One challenge Yeo faced was caring for her 18-month-old son was when he had a fever and had to be quarantined due to risk of Covid-19 exposure. At the time, Yeo had no choice but to use up all her annual leave to look after him.
“Many employers expect that you will be able to take care of your child with WFH but taking care of a child is a full-time job in itself. When my son fell sick I was hoping that I could use up my sick leave, but instead of deducting from the parents’ sick leave, my employers took it from my annual leave, ” she explains.
“People think taking leave is like taking vacation but it is not the case at all. If we are already allocated sick leave, why can’t parents use it for when they have to care for their sick children?” she asks.
Yeo also believes there needs to be a cultural change on the duties of fathers and mothers, with fathers playing an equally active role in childcare and household duties.
“Luckily enough, my husband does not expect me to take up all the things that a wife is traditionally expected to do like cooking or cleaning. My husband is also working flexi-hours and we take turns taking care of our son, and in doing house chores, ” she says.
While Yeo understands the need to close schools during the pandemic, she also thinks that there should be an option to keep daycares open.
“I’m very confident to send my son to the daycare during the pandemic. There also are generally fewer people in daycares compared to schools. But when there is a blanket statement saying that everything must shut down, I have no choice but to adjust my working situation with my husband to ensure someone can take care of our son, ” says Yeo, who praised her son’s daycare for their good management and strict adherence to SOPs.
Better parental leave options
Content writer Izzati Hashim, 28, suggests that employers introduce additional half-pay or unpaid leave options for new mothers beyond the allocated 90 days to help them in their careers.
“Many women have to return to work just three months after giving birth due to financial reasons or in order to keep their jobs. For myself, I took three months of paid compulsory leave, and another two months of unpaid leave. Being able to WFH on most days has really helped me, ” say Izzati, who has a six-month-old daughter.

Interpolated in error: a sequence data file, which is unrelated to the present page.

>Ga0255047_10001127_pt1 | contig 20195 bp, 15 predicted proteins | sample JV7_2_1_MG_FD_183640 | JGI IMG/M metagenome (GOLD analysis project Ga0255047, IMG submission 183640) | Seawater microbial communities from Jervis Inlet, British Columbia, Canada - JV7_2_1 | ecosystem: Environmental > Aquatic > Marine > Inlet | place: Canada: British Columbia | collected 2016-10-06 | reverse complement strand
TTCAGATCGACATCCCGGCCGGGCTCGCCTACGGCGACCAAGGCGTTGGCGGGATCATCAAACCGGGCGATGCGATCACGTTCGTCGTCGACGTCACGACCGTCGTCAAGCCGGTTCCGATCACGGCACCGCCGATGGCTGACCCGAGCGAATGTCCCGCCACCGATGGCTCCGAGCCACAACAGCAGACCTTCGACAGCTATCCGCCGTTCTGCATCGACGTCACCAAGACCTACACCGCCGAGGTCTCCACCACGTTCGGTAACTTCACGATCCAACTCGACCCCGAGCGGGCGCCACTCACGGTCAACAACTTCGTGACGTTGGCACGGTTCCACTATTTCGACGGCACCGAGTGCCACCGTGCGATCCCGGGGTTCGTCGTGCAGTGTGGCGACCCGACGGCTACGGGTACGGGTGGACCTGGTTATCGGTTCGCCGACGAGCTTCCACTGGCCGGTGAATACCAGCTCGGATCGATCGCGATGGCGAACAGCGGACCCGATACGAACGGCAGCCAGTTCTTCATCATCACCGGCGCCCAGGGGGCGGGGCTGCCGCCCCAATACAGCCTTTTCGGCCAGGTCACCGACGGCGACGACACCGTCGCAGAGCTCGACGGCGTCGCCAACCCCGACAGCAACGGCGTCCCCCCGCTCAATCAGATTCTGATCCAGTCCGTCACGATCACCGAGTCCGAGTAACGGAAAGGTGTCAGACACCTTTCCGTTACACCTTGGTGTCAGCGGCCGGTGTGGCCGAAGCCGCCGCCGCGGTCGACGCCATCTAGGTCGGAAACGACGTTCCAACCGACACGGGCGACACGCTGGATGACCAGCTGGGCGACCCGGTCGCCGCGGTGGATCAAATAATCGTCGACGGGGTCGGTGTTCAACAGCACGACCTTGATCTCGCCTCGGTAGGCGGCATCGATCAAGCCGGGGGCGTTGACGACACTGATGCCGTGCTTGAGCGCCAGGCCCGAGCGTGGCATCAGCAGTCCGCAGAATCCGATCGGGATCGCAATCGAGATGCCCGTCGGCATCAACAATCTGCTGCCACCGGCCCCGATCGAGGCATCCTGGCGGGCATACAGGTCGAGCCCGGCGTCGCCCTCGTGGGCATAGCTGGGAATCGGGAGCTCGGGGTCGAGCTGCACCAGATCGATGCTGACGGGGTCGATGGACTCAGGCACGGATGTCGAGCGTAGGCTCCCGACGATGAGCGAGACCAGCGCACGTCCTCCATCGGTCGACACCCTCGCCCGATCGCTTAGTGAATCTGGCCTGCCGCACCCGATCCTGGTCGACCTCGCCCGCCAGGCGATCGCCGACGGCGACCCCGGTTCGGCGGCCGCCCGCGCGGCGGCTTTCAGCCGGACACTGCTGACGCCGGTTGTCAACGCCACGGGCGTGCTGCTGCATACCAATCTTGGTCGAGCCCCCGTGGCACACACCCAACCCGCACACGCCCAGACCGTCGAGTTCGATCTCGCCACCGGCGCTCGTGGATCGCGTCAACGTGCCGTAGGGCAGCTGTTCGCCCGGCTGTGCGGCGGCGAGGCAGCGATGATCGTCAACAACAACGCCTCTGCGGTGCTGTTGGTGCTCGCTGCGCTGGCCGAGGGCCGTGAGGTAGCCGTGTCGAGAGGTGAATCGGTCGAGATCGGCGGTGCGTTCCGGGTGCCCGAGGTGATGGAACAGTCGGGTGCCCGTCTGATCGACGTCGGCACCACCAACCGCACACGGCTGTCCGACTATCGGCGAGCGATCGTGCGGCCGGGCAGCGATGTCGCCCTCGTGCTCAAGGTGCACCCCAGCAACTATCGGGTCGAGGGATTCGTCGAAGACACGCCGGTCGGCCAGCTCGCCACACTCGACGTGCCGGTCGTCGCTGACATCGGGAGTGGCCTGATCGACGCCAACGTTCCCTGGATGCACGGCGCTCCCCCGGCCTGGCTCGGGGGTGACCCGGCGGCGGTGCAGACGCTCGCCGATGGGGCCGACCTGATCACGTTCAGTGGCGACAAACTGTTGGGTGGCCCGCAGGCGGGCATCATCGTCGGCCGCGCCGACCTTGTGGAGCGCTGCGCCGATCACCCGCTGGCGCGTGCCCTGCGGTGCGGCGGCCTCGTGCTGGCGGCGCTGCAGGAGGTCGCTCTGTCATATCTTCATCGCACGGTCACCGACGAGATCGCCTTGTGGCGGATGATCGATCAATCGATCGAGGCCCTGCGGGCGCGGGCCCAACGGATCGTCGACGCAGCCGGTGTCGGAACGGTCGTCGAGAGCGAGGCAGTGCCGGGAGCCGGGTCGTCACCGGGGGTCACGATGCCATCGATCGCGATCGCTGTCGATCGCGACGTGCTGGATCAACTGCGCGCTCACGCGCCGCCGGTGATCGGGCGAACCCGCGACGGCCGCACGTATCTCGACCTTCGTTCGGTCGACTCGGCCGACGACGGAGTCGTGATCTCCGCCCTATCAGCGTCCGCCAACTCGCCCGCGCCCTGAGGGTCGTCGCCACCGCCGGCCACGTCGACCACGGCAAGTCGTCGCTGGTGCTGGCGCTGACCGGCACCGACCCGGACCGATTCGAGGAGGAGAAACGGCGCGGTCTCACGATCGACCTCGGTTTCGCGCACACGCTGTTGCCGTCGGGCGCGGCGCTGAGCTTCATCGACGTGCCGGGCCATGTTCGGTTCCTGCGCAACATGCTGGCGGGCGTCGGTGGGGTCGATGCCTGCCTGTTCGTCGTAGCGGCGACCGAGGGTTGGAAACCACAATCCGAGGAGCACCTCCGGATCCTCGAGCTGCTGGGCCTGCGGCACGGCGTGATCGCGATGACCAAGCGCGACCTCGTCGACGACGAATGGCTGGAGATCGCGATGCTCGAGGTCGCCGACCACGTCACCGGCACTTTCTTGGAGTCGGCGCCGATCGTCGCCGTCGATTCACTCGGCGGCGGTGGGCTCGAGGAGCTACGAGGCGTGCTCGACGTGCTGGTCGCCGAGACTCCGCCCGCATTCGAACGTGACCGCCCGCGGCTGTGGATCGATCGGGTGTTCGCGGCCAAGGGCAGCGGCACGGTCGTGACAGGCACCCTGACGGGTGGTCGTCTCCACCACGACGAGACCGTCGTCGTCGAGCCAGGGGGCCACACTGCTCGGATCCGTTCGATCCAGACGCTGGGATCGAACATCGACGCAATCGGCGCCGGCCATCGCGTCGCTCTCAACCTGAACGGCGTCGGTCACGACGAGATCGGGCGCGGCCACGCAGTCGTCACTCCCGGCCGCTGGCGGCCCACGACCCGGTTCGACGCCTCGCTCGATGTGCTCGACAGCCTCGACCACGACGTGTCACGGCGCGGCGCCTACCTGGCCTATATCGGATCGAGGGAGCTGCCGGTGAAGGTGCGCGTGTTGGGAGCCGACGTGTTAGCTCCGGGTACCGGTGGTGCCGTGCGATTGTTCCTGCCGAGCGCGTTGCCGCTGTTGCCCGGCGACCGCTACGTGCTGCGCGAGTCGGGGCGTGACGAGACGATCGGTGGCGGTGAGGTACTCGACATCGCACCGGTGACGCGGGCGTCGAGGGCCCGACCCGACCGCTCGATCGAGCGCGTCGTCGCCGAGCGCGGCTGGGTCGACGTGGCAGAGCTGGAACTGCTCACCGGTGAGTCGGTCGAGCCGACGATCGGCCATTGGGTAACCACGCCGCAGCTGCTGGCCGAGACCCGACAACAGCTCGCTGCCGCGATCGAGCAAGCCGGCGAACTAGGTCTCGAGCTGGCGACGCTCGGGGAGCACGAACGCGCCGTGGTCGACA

“While it is currently at the discretion of employers whether or not to give extended maternity leave, the Government could give incentives to employers in order to encourage them to offer a better parental leave system to employees, ” she says.
“After all, the Health Ministry recommends mothers to breastfeed exclusively for six months after birth, but this is really difficult to do when you’re working full time away from the baby. Currently, there are too many roadblocks in the way and both the Government and employers could do better, ” she says.
Izzati supports introducing flexi hours for those who want to work fulltime or even give the option to work on a part-time basis.
Like Yeo, Izzati also believes that we need to dismantle archaic gendered roles that burden mothers with most care and housework.
Since Izzati’s husband is also working fully from home, he is able to look after their daughter on days that she has to be out on the field for work. On days that the both of them are working from home, childcare duties are shared.
“This is a very important element to have because allowing both parents to WFH whenever possible gives us an opportunity to equally share childcare responsibilities. Countries like Finland have an enviable parental leave system that is based on equality, ” says Izzati.
“No one asks the husband how he is going to balance working full time and being a parent, but mothers get asked that all the time. We see great results when both parents share that responsibility, which we are able to do because we have supportive employers.”